When Jewish and pro-Israel students at George Mason University learned that their campus was going to host this fall’s national conference of the adamantly anti-Israel group, Students for Justice in Palestine (SJP), they were concerned.
But for Tal Avidov, Jewish Agency Israel Fellow at Mason Hillel, the SJP conference represented not only a concern, but also an opportunity. As a Jewish Agency Israel Fellow, she believed that supporting Jewish and pro-Israel students to be one of her most important responsibilities.
“We had been aware of the national SJP conference since the end of summer and had devised plans to respond to BDS [Boycott, Divestment, Sanctions] messaging were it to arise throughout the semester,” she recalls. “Our Hillel and Israel Students Association held a number of events throughout the semester to highlight a set of counter-narratives to some of the misleading rhetoric one has come to expect from such ideological groups.”
In addition to helping organize these pro-Israel events, Tal had a different idea: She supported a student-driven campaign to reach out to diverse groups in an effort to build bridges and foster tolerance across campus – a campaign titled “Embrace Diversity.”
“The Embrace Diversity campaign is a Hillel-led campaign to promote diversity of all types on campus in the effort to engender a more inclusive, tolerant and pluralistic campus environment in a still divisive world,” she explains, citing its official mission of “creat[ing] a space in which people of all backgrounds, whether they identify by a certain ethnicity, nationality, religion, gender, or sexual orientation, come together to share their experiences and to learn from one another.”
Building Bridges as a Jewish Agency Israel Fellow
As an emmisary from Israel, Tal is uniquely qualified to give a personal perspective on what it means to be Israeli – a perspective that she has been eager to bring to the GMU campus.
“I’ve had several instances where people give me the cold shoulder when they learn my nationality, which is dispiriting since it implies that they think Israelis are all bad people,” she states. “People may condemn certain governments, but if you can’t shake a person’s hand then that’s just prejudice. It’s also cowardice.”
That tendency to become divided by politics and conflict is precisely the problem that Tal aims to address through Embracing Diversity.
“[We] consciously chose to stick with positive messaging, rather than turn this into a sensationalist, classic Israel-Palestine battle on campus,” she says. “As the outgoing First Lady would say, ‘When they go low, we go high.’”
And the results?
“The Embrace Diversity campaign has been in my view a complete success, and has exceeded many people’s expectations,” she says. “Our major event for the semester brought together students from several different religious groups for a Friday night interfaith dinner, including table discussions and featured speakers. Many people’s favorite part of the night was when a Muslim student leader delivered a powerful message on the bigotry Muslims sometimes face, spoke candidly about the deplorable recruitment tactics of ISIS, and chanted verses from the Qur’an.”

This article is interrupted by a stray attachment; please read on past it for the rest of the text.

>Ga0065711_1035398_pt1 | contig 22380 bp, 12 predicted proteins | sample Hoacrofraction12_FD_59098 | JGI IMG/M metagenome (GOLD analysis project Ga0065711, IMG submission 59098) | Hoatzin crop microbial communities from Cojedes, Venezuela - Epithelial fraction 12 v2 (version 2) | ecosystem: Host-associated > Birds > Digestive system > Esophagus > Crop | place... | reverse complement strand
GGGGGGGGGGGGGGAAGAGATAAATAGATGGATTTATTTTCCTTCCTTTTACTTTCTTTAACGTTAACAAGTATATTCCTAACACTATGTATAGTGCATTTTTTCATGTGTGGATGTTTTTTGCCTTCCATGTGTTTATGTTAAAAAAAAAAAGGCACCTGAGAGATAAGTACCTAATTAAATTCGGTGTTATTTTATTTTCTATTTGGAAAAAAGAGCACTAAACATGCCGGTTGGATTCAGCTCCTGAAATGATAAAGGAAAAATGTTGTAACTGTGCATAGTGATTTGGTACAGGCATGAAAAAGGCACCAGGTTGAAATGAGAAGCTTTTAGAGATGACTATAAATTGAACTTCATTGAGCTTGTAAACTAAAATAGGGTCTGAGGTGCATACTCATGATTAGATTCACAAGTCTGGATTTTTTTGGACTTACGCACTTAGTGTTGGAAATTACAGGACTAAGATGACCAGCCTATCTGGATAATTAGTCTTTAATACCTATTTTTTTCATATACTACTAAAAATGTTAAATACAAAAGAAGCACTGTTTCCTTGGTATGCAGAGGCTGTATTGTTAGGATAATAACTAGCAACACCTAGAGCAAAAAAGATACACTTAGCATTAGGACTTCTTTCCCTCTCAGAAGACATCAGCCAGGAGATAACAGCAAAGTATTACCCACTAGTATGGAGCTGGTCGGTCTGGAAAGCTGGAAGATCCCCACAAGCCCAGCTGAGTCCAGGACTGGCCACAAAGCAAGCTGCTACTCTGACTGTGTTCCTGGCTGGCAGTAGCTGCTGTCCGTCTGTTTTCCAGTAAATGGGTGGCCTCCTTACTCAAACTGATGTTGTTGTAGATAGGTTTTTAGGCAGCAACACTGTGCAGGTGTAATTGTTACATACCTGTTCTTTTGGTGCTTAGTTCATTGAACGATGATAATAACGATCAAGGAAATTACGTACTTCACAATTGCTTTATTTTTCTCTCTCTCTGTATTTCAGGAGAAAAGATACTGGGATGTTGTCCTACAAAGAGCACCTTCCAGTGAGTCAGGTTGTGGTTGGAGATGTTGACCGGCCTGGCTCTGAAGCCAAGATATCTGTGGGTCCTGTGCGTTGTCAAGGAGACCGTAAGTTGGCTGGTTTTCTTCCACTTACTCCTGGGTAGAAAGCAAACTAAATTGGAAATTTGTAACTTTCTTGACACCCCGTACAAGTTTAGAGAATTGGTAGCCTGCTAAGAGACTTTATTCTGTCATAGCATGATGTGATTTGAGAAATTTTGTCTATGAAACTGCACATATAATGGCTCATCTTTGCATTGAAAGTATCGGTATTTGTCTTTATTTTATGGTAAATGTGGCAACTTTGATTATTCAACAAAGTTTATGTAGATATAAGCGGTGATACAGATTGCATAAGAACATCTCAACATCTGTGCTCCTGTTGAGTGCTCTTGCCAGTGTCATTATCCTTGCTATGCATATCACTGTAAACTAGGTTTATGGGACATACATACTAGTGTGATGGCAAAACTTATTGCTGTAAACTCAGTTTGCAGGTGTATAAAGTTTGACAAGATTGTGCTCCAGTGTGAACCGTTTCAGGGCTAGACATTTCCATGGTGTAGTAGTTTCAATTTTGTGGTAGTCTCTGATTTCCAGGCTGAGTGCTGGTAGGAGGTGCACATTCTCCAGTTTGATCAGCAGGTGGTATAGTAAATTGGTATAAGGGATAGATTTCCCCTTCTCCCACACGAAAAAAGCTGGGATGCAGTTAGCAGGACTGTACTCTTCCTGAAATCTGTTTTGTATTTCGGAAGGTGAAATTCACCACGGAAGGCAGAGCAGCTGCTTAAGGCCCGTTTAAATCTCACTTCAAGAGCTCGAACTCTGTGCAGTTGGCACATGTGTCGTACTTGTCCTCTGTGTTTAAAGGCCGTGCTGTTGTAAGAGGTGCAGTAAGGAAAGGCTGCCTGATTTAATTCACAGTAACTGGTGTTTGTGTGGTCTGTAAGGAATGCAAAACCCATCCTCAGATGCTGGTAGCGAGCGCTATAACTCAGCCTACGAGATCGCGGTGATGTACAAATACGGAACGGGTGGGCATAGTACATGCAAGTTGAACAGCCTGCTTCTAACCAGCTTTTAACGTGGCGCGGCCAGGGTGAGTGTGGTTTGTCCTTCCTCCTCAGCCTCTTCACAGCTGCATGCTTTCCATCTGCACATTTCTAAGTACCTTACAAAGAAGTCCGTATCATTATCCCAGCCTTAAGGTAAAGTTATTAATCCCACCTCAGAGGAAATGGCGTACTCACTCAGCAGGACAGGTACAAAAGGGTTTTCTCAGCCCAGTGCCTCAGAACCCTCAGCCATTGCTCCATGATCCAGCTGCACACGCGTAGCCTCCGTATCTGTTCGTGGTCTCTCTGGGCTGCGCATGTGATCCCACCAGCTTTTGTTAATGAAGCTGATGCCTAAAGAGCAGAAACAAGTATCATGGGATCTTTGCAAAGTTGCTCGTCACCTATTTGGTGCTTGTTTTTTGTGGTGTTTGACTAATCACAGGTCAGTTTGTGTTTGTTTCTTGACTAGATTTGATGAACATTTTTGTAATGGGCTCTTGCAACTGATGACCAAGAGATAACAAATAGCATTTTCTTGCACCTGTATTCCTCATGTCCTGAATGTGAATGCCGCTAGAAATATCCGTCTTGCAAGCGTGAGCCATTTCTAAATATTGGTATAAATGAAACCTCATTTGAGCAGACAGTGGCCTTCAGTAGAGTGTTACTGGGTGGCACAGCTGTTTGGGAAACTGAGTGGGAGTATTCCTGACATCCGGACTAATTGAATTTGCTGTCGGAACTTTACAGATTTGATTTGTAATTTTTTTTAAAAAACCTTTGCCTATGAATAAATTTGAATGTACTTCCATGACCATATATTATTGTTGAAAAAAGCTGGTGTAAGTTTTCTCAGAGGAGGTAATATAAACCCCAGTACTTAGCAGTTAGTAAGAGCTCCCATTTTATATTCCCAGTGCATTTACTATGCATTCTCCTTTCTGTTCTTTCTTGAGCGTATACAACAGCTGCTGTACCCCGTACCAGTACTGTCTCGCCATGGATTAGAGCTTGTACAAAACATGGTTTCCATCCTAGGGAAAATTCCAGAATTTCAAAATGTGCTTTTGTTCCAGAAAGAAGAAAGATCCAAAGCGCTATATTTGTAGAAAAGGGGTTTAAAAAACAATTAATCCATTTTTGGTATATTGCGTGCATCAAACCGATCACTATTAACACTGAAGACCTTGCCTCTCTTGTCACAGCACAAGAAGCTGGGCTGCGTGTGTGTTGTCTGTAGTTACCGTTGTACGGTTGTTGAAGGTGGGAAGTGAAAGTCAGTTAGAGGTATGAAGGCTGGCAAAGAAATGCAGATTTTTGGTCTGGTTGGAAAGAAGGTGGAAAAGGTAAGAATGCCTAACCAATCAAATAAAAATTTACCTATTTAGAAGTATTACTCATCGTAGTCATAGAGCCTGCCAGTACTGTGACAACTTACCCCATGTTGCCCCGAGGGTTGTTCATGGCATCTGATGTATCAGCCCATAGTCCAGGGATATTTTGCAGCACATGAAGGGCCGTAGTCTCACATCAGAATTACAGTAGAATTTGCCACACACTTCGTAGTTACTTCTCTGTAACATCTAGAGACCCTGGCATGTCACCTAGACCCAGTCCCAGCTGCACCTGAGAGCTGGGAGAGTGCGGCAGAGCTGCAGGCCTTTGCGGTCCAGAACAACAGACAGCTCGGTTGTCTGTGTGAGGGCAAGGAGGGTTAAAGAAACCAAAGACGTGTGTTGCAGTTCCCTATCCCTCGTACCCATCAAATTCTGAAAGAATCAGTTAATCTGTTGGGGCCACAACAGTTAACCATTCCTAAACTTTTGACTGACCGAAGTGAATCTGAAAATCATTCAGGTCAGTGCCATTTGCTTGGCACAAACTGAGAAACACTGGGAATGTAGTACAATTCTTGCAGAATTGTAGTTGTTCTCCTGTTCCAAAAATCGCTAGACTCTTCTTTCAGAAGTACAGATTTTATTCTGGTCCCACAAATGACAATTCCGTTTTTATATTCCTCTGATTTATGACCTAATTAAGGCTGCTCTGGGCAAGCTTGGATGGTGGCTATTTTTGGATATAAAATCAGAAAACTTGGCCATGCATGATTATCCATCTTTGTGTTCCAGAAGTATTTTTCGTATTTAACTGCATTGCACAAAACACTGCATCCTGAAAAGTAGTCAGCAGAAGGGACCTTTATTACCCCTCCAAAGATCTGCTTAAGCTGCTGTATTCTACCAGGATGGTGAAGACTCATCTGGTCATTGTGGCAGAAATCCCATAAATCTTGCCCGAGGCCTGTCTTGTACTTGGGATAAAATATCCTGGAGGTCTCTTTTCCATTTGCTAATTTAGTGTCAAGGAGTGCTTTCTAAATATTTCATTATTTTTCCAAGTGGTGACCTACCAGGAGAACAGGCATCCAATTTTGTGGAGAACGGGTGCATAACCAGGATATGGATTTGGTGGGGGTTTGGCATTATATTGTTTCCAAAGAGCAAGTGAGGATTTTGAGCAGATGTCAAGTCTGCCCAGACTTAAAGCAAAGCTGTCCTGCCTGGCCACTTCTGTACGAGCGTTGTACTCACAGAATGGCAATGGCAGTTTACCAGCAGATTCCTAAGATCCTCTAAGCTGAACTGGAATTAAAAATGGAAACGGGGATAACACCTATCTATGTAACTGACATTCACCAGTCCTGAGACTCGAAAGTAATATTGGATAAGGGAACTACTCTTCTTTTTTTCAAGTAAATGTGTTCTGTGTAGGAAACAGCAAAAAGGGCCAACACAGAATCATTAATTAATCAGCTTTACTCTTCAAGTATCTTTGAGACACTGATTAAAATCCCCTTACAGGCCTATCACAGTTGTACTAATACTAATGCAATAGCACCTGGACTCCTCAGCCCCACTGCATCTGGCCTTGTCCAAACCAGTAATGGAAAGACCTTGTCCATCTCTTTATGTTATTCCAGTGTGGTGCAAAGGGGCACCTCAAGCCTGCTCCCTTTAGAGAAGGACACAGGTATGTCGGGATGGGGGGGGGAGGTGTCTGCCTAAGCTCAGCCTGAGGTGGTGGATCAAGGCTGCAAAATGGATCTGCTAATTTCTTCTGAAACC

Actively Confronting Anti-Semitism
Much has been written about the rise in hostility toward Jewish and pro-Israel students on college campuses across the U.S., and it seems that radically anti-Israel student groups are only one reason – albeit a major reason – for this alarming trend. Last year, the Anti-Defamation League (ADL) labeled Students for Justice in Palestine “the primary organizer of anti-Israel events on U.S. college campuses and the group most responsible for bringing divestment resolutions to votes in front of student governments.” However, more recent research suggests that on some campuses, the rise in animosity towards Jewish and pro-Israel students is more closely tied to classical anti-Semitic stereotypes than to negative feelings toward the Jewish State.
Against this backdrop, Tal does not shy away from specifically calling out anti-Semitism when it rears its ugly head, and supporting the students she works with to the same. She thinks those on college campuses need to be more proactive in naming and confronting this prejudice.
“I think too often we hear Jewish groups react with apathy to swastika graffiti and other forms of textbook anti-Semitic harassment,” she states. “This apathy appears to come from a sense of treating the incident as a one-off occurrence, or from a desire to not draw too much attention to themselves because they don’t want to become a source of divisiveness, or because they feel that others suffer from worse discrimination so it would look petty to bring it up.”
Given her eagerness to tear down walls and connect people from diverse backgrounds, Tal advocates combating more general anti-Semitism with the same tools that are most effective against anti-Israel attitudes – namely, by speaking out and building bridges the way Jewish Agency emmisaries from Israel do.
“When an anti-Semitic incident occurs, speak up, and do so quickly and forthrightly,” she advises. “For more preventative measures, work year-round to foster religious, ethnic and political dialogue on campus, and stress acceptance of Jews and people with different viewpoints on Israel as integral to cultivating a discourse of inclusiveness, tolerance and pluralism among the student body.”
For more on how Embrace Diversity is building bridges and breaking down barriers at George Mason University, visit www.gmuembracediversity.com.